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Old 15th Aug 2008, 19:07   #61
gil
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Rewired - The Post-Cyberpunk Anthology

I'm not entirely convinced of the premise of this book, which purports to introduce a successor literary movement to cyberpunk. I always saw "cyberpunk" as being William Gibson's dirty future dominated by street ninjas, computer hackers and huge industrial corporations. For me, cyberpunk consisted of Gibson's "Sprawl" trilogy, the contents of Mirrorshades, and a few copycats. Even Gibson didn't see it as a literary movement as such. And cyberpunk isn't dead, as this anthology implies. Stories with a cyberpunk atmosphere are still cropping up, not least in this very anthology.

In point of fact, I think this is just a clever title to promote sales of the book, and some of the stories are just fine.

It kicks off with Bruce Sterling's Bicycle Repairman a classic cyberpunk tale, if ever I saw one.

Then there's Gwyneth Jones' Red Sonja and Lessingham in Dreamland - fantasy dressed up as psychiatric therapy.

Jonathan Lethem contributes How we Got in Town and Out Again - distopia with Virtual Reality overtones.

Greg Bear's Yeyuka is a good tight story about third world medicine.

Then there's a contribution by Pat Cadigan whose title is about a paragraph long and which I abandoned when I began to yawn. The title includes the words "Little Latin Larry".

William Gibson's 13 Views of a Cardboard City is very well written, but it's more of an exercise in atmosphere than a story. If anyone can help me interpret this differently, please get in touch.

The Wedding Album by John Marusek started well, but it went on and on and the same applies to Daddy's World by Walter John Williams.

Michael Swanwick's The Dog Said Bow-Wow was excellent. Most entertaining world created there.

This was followed by Charles Stross's Lobsters - one of the stories that eventually became woven into Accelerando. I liked it, and it was one of the more entertaining parts of Accelerando, and very, to my mind, cyberpunkish.

Paul di Filippo's What's up, Tiger Lily? typified a certain type of sf short. It had a really good cool concept with a rather weak story surrounding it. I enjoyed the concept but the tale didn't satisfy.

Christopher Rowe The Voluntary State was arguably the most unusual and entertaining story in the anthology. It was really strange and out of left field. It reminded me of the effect that Samuel R Delaney's "Einstein Intersection" had on me, way back in nineteen sixty mumble. I didn't get it all, but I was left wanting to read it again.

Elizabeth Bear's Two Dreams on Trains was a little ordinary for my taste, especially following the Rowe story.

Paolo Bacigalupi Calorie Man. Nice premise, well told, ultimately satisfying.

Mary Rosenblum's Search Engine was a neat and interesting story centred on shopping databases.

Finally, Cory Doctorow contributed When Sysadmins Ruled the Earth, a post-apocalyptic tongue-in-cheek little drama.

All in all, I felt I had my money's worth, even though I had already read two of the stories, and I shall look out for Christopher Rowe.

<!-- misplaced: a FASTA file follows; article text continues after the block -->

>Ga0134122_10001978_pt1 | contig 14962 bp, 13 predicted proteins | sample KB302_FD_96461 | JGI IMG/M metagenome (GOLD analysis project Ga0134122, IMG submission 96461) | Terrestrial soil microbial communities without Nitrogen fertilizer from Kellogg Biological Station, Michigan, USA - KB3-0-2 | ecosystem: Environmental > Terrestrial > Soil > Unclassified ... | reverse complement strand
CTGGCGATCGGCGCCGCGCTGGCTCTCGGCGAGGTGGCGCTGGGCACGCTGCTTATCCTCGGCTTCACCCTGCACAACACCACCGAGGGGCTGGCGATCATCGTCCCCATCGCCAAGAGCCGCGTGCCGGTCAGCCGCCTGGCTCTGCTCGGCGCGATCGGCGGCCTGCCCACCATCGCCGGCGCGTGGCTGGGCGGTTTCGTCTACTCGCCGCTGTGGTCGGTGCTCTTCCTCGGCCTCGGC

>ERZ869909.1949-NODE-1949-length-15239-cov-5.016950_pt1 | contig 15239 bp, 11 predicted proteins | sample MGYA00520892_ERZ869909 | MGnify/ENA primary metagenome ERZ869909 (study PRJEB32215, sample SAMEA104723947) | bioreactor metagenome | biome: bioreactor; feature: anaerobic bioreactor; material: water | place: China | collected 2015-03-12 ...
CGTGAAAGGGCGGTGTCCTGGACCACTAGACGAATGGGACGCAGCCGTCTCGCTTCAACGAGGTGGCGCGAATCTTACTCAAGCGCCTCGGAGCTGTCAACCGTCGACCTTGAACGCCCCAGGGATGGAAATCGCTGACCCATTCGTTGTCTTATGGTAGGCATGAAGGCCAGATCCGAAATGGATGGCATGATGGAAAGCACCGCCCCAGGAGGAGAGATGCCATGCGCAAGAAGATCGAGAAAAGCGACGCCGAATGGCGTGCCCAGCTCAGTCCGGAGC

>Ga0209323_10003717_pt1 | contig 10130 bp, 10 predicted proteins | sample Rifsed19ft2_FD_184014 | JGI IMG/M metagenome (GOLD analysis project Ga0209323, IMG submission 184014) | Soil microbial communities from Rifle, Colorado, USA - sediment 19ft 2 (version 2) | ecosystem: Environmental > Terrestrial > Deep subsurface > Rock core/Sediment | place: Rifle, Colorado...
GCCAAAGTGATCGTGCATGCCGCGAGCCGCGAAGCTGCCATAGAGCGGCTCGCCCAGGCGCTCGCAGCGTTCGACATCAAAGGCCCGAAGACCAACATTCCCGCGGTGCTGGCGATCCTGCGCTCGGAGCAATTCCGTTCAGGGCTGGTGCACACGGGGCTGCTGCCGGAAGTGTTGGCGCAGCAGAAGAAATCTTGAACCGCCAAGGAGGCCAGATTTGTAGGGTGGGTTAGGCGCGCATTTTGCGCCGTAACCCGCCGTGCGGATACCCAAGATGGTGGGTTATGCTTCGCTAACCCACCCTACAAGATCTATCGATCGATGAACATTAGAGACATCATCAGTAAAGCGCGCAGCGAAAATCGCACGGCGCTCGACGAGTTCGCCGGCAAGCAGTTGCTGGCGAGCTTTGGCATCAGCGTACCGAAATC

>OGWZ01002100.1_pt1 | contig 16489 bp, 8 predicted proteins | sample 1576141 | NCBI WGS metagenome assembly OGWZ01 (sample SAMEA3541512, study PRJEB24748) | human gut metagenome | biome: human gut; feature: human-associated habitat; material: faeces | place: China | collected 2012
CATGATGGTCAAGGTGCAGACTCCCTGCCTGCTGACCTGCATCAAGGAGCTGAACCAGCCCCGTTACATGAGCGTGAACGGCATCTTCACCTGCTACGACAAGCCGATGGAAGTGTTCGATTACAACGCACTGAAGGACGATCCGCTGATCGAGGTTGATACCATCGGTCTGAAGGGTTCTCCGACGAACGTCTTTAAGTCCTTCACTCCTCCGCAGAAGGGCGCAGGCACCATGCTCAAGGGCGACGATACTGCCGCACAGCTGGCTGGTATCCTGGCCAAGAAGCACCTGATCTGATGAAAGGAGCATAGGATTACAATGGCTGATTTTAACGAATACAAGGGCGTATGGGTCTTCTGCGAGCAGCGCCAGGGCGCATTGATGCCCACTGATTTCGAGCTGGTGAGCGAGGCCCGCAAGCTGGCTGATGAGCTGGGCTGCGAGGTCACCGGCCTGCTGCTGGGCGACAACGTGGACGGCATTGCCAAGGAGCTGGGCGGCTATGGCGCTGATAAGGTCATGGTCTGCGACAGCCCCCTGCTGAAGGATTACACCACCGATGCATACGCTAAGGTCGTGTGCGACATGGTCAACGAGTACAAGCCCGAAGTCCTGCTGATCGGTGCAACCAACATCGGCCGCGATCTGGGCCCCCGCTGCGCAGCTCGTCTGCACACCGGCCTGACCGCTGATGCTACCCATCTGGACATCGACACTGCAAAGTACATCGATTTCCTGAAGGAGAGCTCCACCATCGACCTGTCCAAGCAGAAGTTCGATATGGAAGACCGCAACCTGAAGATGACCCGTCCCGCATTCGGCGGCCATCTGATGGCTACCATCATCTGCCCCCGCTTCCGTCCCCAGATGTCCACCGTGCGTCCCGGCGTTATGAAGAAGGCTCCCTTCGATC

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Old 15th Aug 2008, 19:14   #62
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Default Re: sf

I remember thoroughly enjoying three of those stories--13 Views of a Cardboard City, The Wedding Album (though I agree it was a touch long), and The Dog Said Bow-Wow. I disliked the Red Sonja story, and didn't think that The Bicycle Repairman was anything special.

I will look for the Rowe story. Do you know where it was originally published?
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Old 16th Aug 2008, 12:00   #63
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Default Re: sf

Quote:
Do you know where it was originally published?
Well, there's a copy here, but the web page design is awful. It doesn't work for me in Firefox, and it's iffy in IE.

Correction: if you use Firefox and select View>Page Style>No Style, it appears in clear
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Old 19th Aug 2008, 9:05   #64
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That is a really interesting story, thanks for the link.
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Old 31st Oct 2008, 1:47   #65
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Gladiator-at-Law by Frederik Pohl and C.M.Kornbluth

This book, serialised in 1954, is a dystopia novel. It describes the efforts of an accidental group of misfits to wrest an essentially philanthropic company out of the hands of Big Business. The dystopic features include:
  • Circusses, after the Roman model, are an important feature of the world;
  • The stock market is operated by electric machines;
  • Model housing estates built in the 40s and 50s have descended into anarchy and ruin;
  • A few large corporate interests, operating behind shell companies, run the world's commerce,
Well, as future history goes, three out of four ain't bad. And what are Big Brother and I'm a Celebrity... other than mass entertainment in which the participants are humiliated and tortured? So let's give Pohl and Kornbluth three and a half out of four.

The authors belonged to a group of sf writers who included Asimov, Wollheim and Lowndes, and Pohl, much more recently, wrote one of the best factual accounts of what went wrong at Chernobyl.

As a story, it's not as good as I remembered, but it was important in its day as one of the sf books that didn't concern itself with the science so much as the fiction. Recommended if you like sf.
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